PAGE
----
Environmental studies

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Environmental studies is a multidisciplinary academic field which systematically studies human interaction with the environment in the interests of solving complex problems. Environmental studies brings together the principles of the physical sciences, commerce/economics and social sciences so as to solve contemporary environmental problems. It is a broad field of study that includes the natural environment, the built environment, and the sets of relationships between them. The field encompasses study in basic principles of ecology and environmental science, as well as associated subjects such as ethics, geography, anthropology, policy, politics, urban planning, law, economics, philosophy, sociology and social justice, planning, pollution control and natural resource management.[1] There are also many degree programs in Environmental Studies including the Master of Environmental Studies and the Bachelor of Environmental Studies.

History

The New York State College of Forestry at Syracuse University established a BS in environmental studies degree in the 1950s, awarding its first degree in 1956.[2] Middlebury College established the major there in 1965.[3]

The Environmental Studies Association of Canada (ESAC) was established in 1993 "to further research and teaching activities in areas related to environmental studies in Canada".[4] ESAC's magazine, A\J: Alternatives Journal was first published by Robert A. Paehlke on 4 July 1971.[5][6]

The Association for Environmental Studies and Sciences (AESS) was founded in 2008 as the first professional association in the interdisciplinary field of environmental studies in the United States. In 2010, the National Council for Science and the Environment (NCSE) agreed to advise and support the Association. The Association's scholarly journal, the Journal of Environmental Studies and Sciences (JESS), commenced publication in March 2011.[7][8]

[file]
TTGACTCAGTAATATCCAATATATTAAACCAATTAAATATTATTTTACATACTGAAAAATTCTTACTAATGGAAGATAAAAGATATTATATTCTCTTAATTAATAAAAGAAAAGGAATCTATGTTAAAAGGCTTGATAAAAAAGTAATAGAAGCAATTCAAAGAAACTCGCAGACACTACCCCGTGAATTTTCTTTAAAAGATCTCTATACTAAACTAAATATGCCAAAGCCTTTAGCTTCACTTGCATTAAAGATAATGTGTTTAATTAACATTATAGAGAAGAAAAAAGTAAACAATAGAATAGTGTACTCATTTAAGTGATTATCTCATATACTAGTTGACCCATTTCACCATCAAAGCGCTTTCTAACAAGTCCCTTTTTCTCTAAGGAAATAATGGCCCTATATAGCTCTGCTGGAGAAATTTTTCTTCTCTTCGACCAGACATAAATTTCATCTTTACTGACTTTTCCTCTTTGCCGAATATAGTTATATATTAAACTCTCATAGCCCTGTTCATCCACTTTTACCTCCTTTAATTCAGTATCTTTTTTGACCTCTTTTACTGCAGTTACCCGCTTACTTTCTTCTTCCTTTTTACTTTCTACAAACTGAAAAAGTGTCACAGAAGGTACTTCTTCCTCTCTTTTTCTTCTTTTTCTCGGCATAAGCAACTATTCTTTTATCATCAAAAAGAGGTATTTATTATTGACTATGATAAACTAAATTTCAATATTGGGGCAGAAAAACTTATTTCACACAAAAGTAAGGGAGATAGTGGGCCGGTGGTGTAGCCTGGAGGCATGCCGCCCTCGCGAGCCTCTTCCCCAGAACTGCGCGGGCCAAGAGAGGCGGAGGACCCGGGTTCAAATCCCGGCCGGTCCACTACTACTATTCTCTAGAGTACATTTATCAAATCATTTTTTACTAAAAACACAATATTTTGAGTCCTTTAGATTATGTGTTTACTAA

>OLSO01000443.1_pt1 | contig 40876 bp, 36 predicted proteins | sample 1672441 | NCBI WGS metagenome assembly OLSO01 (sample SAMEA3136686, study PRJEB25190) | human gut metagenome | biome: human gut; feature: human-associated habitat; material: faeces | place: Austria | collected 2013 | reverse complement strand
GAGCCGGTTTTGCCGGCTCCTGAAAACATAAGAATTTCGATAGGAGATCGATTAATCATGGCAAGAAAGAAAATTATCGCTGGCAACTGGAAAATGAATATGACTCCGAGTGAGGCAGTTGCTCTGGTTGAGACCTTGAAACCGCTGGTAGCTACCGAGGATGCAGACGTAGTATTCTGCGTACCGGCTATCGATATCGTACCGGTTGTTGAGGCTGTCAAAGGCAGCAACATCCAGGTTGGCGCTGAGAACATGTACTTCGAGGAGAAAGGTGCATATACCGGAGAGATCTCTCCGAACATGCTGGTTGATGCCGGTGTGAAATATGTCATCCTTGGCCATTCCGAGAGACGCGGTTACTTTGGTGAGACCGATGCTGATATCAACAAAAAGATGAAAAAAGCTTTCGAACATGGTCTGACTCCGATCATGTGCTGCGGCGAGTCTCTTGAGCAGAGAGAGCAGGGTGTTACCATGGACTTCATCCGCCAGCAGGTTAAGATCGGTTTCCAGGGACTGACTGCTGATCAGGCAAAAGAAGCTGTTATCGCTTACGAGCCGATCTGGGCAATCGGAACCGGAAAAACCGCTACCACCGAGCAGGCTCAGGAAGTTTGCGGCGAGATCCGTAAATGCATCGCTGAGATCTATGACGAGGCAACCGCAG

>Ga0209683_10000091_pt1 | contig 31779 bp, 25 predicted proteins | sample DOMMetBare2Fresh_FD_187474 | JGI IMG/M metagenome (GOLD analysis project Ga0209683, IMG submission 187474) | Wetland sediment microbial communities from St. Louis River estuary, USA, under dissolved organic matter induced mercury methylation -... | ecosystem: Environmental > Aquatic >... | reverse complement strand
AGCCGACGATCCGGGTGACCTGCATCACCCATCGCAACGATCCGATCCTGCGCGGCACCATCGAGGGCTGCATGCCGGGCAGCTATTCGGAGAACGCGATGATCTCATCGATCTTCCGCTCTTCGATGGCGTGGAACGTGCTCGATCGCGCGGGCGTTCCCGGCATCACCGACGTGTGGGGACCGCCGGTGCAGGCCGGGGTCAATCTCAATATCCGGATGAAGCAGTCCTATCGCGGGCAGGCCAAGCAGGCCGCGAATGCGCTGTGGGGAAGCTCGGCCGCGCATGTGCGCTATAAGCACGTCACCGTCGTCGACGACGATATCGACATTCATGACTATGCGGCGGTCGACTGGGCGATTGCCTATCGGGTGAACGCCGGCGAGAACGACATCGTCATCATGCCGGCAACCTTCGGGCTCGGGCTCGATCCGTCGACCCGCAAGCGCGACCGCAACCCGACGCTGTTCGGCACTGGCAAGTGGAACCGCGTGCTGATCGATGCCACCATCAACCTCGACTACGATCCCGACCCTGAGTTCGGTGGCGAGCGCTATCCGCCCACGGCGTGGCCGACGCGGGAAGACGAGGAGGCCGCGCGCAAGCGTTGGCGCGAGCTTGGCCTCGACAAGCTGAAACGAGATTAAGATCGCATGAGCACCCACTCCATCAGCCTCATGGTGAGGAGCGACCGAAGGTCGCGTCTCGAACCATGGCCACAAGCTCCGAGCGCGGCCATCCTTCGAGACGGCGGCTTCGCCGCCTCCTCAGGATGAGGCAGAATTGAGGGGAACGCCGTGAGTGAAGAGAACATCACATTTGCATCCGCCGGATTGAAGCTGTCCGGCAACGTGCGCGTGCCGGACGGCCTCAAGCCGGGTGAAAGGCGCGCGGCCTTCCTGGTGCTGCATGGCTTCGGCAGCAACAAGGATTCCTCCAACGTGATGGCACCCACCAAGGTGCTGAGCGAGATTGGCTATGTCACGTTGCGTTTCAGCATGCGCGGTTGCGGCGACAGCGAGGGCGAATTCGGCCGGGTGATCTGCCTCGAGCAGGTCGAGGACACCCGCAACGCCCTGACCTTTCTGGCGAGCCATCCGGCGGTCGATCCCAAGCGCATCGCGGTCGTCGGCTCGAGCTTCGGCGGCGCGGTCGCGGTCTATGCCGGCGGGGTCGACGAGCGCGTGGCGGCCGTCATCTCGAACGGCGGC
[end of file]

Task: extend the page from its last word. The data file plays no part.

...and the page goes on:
In the United States, many high school students are able to take environmental science as a college-level course.[9] Over 500 colleges and universities in the United States offer environmental studies as a degree.[10]

See also

References

  1. ^ National Center for Education Statistics. Classification of Instructional Programs (CIP 2000)- (03) NATURAL RESOURCES AND CONSERVATION Archived 12 May 2009 at the Wayback Machine.. Institute of Education Sciences, United States Department of Education. [Accessed 29 January 2010]
  2. ^ "About Environmental Studies at ESF," Archived 1 December 2017 at the Wayback Machine. SUNY-ESF website. Accessed 28 November 2017.
  3. ^ "Environmental Studies - Middlebury". middlebury.edu. Archived from the original on 5 November 2017. Retrieved 29 April 2018.
  4. ^ "Archived copy". Archived from the original on 28 January 2012. Retrieved 12 March 2012. "A Brief History of ESAC". Accessed 12 March 2012.
  5. ^ Alternatives Archived 6 January 2012 at the Wayback Machine.
  6. ^ "The Alternatives Story" Archived 6 January 2012 at the Wayback Machine.
  7. ^ "Association for Environmental Studies & Sciences AESSonline.org". AESSOnline.org. Archived from the original on 10 March 2016. Retrieved 29 April 2018.
  8. ^ "The History and Development of AESS". Association for Environmental Studies and Sciences. Archived from the original on 6 November 2016.
  9. ^ "AP Environmental Science". Collegeboard. Retrieved 4 October 2018.
  10. ^ "Major: Environmental Studies". Collegeboard. Retrieved 4 October 2018.

External links

  • Association for Environmental Studies and Sciences
  • Environmental Studies Association of Canada
  • Journal of Environmental Studies and Sciences


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